"A child's learning is the funtion more of the characteristics of his classmates than those of the teacher." James Coleman, 1972

Sunday, July 08, 2007

Bloomberg Reduces Class Size by 0.5 Students

The best estimates are that it would take a billion dollars to significantly reduce class size in New York City schools. The City, however, will not get that much from the State in the recent settlement. Instead, it will get $700 million.

How much of will Bloomberg dedicate to reducing class size in the City? All of it? Three fourths? Not quite. The mayor gets a headline, and the students get $106 million, which will reduce class size by 0.3 students in kindergarten, 0.8 students in middle grades, and 0.6 students in high school. From the Times:

. . . .Class sizes have been a volatile issue in New York City, and if the new money were distributed equally it would result in an average reduction of only 0.3 students per class in kindergarten through third grade; a reduction of 0.8 students in fourth through eighth grades; and a reduction of 0.6 students per class in high school.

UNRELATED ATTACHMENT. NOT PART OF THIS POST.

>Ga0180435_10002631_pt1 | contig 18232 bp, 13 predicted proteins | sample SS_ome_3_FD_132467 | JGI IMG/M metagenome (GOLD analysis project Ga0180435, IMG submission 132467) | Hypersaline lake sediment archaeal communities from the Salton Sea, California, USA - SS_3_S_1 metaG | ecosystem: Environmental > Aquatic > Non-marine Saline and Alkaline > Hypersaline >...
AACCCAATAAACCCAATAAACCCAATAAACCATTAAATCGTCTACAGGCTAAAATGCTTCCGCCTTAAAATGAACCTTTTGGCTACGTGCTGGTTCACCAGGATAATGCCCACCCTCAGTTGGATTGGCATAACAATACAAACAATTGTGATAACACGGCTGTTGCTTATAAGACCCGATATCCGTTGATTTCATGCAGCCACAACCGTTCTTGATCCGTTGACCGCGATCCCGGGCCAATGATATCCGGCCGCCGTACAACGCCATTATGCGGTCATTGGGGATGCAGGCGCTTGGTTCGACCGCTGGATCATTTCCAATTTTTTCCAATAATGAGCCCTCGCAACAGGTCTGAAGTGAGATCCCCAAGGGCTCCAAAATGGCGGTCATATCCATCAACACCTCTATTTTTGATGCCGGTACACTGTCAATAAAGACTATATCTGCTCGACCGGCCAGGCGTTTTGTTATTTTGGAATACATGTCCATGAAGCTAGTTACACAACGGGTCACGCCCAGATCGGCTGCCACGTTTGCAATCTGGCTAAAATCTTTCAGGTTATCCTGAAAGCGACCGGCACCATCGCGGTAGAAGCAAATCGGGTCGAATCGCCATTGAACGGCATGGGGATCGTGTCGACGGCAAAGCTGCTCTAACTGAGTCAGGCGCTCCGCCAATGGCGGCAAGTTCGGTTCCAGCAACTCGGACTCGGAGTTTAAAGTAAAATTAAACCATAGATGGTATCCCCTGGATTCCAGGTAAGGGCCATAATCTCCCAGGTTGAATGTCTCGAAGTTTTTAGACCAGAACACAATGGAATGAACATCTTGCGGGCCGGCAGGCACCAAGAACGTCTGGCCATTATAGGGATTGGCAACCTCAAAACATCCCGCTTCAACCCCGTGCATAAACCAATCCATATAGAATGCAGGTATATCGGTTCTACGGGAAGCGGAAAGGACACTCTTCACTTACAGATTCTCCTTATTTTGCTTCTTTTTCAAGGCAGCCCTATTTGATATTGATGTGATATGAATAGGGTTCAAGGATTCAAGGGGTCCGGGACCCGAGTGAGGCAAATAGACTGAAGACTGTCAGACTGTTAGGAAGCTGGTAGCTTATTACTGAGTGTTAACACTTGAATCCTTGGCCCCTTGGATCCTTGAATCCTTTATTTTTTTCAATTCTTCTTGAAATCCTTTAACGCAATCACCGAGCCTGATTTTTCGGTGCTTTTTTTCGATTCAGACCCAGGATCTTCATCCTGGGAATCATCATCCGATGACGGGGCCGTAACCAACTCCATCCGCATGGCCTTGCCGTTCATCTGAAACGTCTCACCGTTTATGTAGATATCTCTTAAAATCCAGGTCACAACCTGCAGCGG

Garth Harries, who heads the Education Department’s Office of New Schools, said that the city, instead, was going to look at its most overcrowded classrooms and that the effort would have to be phased in over many years. The $106 million is only a first step, he said.

“We know that we’ve got a multi-year challenge ahead of us,” Mr. Harries said in an interview. “We believe these are fair and reasonable goals for the first year of that.”

Leonie Haimson, the executive director of a parent group called Class Size Matters, called the class size reduction proposal “so minimal as to be meaningless.”

Randi Weingarten, the president of the United Federation of Teachers, who had also been campaigning for smaller class sizes, said there was nothing in the city’s plan “that explicitly says class size will be meaningfully reduced.” She also criticized the Education Department for releasing the proposal during summer vacation.

Public hearings on the proposal, which still has to be approved by the state if it is to take effect, will be held next week. The final plan is to be submitted to the state by July 15.

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